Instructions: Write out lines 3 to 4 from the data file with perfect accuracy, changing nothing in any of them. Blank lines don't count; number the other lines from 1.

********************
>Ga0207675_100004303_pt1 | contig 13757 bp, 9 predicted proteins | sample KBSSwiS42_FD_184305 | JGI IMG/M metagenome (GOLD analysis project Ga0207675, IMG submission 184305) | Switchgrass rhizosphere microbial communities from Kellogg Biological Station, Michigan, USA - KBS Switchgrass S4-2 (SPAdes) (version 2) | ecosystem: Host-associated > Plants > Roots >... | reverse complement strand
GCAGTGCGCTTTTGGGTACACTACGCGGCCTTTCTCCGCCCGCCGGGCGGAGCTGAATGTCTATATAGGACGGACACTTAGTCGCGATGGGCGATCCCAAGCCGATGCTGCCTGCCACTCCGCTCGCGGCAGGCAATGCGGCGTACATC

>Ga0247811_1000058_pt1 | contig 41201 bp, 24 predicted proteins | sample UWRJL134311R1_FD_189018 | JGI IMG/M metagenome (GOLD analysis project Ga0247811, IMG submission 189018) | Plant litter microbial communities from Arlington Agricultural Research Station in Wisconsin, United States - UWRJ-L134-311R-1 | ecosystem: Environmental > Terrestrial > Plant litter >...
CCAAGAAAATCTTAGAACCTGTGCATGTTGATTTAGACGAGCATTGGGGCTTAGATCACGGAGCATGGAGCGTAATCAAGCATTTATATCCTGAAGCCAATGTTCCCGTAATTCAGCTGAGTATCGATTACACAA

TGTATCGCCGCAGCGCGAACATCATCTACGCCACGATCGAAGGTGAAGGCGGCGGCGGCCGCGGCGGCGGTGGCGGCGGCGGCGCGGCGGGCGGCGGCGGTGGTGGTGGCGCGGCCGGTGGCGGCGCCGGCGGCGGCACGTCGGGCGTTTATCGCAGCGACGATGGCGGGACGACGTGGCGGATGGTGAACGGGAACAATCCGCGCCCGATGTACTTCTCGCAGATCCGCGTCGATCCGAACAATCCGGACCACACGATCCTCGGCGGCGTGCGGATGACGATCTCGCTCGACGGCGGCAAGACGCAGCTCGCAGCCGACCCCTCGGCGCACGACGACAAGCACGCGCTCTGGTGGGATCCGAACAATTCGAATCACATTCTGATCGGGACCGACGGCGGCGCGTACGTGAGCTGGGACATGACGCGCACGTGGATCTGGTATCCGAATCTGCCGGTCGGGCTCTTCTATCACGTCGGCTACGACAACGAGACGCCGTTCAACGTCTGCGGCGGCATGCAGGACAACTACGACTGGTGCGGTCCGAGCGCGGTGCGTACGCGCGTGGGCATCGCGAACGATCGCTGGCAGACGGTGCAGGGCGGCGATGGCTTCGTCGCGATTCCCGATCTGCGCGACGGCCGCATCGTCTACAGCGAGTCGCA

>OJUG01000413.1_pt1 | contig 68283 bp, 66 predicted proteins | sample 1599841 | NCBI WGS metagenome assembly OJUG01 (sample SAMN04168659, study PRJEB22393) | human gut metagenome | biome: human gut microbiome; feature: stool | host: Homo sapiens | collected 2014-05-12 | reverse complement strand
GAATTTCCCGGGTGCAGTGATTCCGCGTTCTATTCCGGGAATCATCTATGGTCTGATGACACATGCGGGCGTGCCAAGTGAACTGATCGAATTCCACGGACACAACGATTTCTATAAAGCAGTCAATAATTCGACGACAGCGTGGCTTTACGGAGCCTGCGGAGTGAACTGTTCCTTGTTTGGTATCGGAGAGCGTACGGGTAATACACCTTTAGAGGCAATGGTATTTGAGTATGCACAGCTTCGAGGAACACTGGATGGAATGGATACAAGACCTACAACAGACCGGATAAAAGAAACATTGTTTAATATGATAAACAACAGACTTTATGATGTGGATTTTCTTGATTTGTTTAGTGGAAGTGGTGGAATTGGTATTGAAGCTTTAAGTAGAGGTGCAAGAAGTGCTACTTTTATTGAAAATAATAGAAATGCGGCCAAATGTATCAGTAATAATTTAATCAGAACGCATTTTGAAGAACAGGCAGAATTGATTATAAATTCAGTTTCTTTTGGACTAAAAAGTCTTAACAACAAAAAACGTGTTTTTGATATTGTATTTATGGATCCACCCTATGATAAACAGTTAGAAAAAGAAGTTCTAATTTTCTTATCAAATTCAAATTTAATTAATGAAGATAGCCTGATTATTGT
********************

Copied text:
>Ga0247811_1000058_pt1 | contig 41201 bp, 24 predicted proteins | sample UWRJL134311R1_FD_189018 | JGI IMG/M metagenome (GOLD analysis project Ga0247811, IMG submission 189018) | Plant litter microbial communities from Arlington Agricultural Research Station in Wisconsin, United States - UWRJ-L134-311R-1 | ecosystem: Environmental > Terrestrial > Plant litter >...
CCAAGAAAATCTTAGAACCTGTGCATGTTGATTTAGACGAGCATTGGGGCTTAGATCACGGAGCATGGAGCGTAATCAAGCATTTATATCCTGAAGCCAATGTTCCCGTAATTCAGCTGAGTATCGATTACACAA